3rd Party Social Proof – $100M Brand Pulling “Little Tricks”

I found a fun little thing that the Native deodorants are using to do increase their conversions. If you don’t know what Native is, it’s an organic deodorant D2C brand that recently was acquired by P&G for $100 million dollars in cash.

The gimmick here is that they are trying to build 3rd party social proof by using a page that is named after a person who apparently is a blogger but has no following. The 3rd party page is being used to advertise their brand with a 3rd person copy which gives it a review/testimonial feel.

Social proofs are big part of social media advertising as they can increase you conversion rate by a lot. Ads that have 1M+ views and 10K+ engagement have significantly lower cost per acquisition due to the social proof alone.

After visiting the page I found out the page has no following

And the ad library is burning fuel week after week

Gaming The System & Little Tricks

I finished yesterday’s blog by asking if gaming the system is a good idea to make money or not. I have gamed the system all my life. When I ventured into internet marketing, the first platform I drove traffic from was Digg.com

It was a social news site kind of like reddit that doesn’t exist in its original form anymore. It was an insane source of traffic and Zeeshan mentored me well on how to really make the best out of it. We could get most stories to the front-page on a daily basis. We drove 10s of thousands of unique visits. Not just that, our content reached the eyes of editors of the largest publications in the world which would often result in backlinks and further traffic as well as SEO juice from them. I built my blog SmashingLists almost entirely out of Digg and sold it for a pretty hefty amount back then.

I loved it. It wasn’t just traffic, it was really high quality traffic. After the demise of digg and trying a few other things like StumbleUpon etc, I ventured into viral Facebook marketing. I did that briefly for about 3 months. It certainly was the darkest shade of grey. I don’t encourage anyone to choose this shade in their lives. It’s not worth it.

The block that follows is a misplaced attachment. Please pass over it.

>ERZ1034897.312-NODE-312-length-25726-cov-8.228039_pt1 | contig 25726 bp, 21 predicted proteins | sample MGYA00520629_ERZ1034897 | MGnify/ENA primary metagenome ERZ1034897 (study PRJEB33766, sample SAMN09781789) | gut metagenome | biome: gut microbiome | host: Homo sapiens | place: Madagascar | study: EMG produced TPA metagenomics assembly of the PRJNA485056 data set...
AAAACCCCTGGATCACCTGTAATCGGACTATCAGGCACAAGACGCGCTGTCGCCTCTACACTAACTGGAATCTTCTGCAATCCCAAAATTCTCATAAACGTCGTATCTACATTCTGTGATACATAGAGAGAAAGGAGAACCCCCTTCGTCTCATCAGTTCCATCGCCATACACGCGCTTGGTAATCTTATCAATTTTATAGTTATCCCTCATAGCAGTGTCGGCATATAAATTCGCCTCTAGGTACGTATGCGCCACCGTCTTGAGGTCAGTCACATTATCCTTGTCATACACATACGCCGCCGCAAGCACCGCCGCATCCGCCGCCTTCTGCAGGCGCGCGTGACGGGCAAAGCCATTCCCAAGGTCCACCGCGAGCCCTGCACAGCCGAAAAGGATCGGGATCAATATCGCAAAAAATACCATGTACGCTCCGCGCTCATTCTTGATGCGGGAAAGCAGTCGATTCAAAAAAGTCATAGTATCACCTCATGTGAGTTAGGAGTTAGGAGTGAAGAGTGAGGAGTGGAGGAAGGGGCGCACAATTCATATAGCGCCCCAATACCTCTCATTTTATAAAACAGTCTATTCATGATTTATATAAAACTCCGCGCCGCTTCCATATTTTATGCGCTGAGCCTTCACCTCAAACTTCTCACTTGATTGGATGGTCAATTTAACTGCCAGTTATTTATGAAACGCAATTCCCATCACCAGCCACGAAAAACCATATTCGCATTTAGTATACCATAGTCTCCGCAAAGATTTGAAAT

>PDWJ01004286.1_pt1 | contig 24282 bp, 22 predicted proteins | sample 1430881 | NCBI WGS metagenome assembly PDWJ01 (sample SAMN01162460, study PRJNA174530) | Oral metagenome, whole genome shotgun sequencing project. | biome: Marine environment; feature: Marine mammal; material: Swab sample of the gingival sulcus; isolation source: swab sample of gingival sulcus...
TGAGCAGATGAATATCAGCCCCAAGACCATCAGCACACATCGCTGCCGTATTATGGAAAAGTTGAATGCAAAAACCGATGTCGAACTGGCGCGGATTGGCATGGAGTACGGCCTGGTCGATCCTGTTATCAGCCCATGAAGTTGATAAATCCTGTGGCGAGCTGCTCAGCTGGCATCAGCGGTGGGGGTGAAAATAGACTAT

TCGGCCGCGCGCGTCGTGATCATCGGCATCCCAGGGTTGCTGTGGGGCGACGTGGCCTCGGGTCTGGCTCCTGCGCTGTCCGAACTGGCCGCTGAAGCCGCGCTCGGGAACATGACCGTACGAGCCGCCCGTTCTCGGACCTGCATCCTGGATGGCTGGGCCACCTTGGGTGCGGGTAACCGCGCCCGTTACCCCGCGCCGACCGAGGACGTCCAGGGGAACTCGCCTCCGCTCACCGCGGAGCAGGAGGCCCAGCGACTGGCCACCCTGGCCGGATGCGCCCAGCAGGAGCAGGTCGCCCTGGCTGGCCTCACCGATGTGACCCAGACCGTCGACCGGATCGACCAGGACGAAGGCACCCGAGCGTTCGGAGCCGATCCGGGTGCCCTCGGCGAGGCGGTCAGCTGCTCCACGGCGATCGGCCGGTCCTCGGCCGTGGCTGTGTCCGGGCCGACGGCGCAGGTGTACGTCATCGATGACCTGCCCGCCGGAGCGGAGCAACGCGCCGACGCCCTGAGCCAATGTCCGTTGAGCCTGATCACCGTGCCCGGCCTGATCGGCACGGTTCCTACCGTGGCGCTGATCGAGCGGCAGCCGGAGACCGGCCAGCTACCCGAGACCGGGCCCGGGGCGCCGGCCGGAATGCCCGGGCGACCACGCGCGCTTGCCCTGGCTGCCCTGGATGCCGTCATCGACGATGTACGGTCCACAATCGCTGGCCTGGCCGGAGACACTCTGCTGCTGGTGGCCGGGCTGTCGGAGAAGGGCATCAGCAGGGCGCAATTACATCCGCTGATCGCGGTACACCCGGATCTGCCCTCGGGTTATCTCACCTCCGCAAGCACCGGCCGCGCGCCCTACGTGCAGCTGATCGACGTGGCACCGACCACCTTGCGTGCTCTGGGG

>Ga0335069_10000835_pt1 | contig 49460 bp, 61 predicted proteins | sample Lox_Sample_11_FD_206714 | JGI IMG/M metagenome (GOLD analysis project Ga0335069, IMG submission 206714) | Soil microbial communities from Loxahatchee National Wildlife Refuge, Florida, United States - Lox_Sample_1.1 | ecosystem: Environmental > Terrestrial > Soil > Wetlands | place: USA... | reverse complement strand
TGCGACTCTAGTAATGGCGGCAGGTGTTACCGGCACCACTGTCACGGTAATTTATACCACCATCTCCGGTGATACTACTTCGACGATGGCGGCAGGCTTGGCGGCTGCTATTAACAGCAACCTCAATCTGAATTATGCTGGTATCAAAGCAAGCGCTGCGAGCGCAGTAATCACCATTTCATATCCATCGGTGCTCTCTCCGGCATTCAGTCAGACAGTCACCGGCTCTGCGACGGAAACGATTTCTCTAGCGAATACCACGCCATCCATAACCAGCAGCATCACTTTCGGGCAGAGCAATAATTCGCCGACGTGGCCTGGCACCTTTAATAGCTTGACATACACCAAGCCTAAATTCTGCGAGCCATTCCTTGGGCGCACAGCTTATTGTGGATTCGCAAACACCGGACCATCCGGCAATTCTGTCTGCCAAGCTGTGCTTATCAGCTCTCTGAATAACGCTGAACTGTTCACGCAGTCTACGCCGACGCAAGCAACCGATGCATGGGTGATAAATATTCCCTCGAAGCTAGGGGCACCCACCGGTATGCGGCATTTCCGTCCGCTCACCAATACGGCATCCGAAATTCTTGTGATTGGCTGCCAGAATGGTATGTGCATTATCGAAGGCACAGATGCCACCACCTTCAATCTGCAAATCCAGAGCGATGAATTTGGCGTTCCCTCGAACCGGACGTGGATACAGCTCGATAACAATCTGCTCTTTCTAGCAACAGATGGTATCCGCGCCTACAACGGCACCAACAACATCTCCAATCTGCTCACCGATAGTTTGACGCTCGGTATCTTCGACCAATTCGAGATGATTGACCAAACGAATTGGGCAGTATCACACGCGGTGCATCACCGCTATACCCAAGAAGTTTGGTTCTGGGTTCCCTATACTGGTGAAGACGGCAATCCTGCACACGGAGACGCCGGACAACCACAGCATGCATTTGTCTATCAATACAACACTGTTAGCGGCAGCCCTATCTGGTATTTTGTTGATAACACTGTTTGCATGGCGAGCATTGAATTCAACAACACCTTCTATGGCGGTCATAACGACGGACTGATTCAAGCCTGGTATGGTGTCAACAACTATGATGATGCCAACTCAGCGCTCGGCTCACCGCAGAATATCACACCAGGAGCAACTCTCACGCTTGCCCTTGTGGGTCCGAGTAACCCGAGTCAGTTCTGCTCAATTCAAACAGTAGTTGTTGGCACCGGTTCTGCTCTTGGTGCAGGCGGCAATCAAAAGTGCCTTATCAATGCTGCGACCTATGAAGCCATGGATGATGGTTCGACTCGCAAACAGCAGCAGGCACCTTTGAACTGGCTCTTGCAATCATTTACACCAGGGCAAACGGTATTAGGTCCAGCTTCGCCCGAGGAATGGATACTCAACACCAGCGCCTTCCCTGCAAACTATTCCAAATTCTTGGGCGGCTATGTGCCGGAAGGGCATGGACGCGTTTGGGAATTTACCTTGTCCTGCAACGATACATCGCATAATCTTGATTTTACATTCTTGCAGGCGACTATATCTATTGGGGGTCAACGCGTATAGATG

After that with my co-founders Saad and Zeeshan, we leveraged the organic traffic from Facebook by building and acquiring Facebook pages. Very white hat and we did it for the longest time. We built many websites and made a ton of money.

In summary, gamification of the system has been the heart of our internet marketing journey. I’ll go on to the point to state that if big tech companies claim that they haven’t done it to “hack growth” they lie. Wasn’t Facebook built by scrapping off the student list of all Harvard students? Aren’t AliExpress affiliate ads served on Torrent website popups? I have seen all these mainstream apps like ride-hailing, food-delivery, pretty much everything, capitalizing the grey areas.

Growth hackers study the systems, the AI, find the shortcomings, and capitalize on them. That’s what they are designed to do.

But some people suggest gamification is a small guy game. A few days ago, PG published this tweet

I agree with him.

I have seen or known 100s of people who have made millions and tens of millions all by capitalizing the “little tricks”. It’s totally possible. It works. There are probably a million case studies of millionaires who made it through beating the system.

Although, really big money, the unicorn status, the billions, are not made with little tricks and gamification. They are made by solving a problem so big that it helps millions and tens of millions people use the service or the product. I’m still willing to bet though, that the growth of these companies are still carried out using the “little tricks”.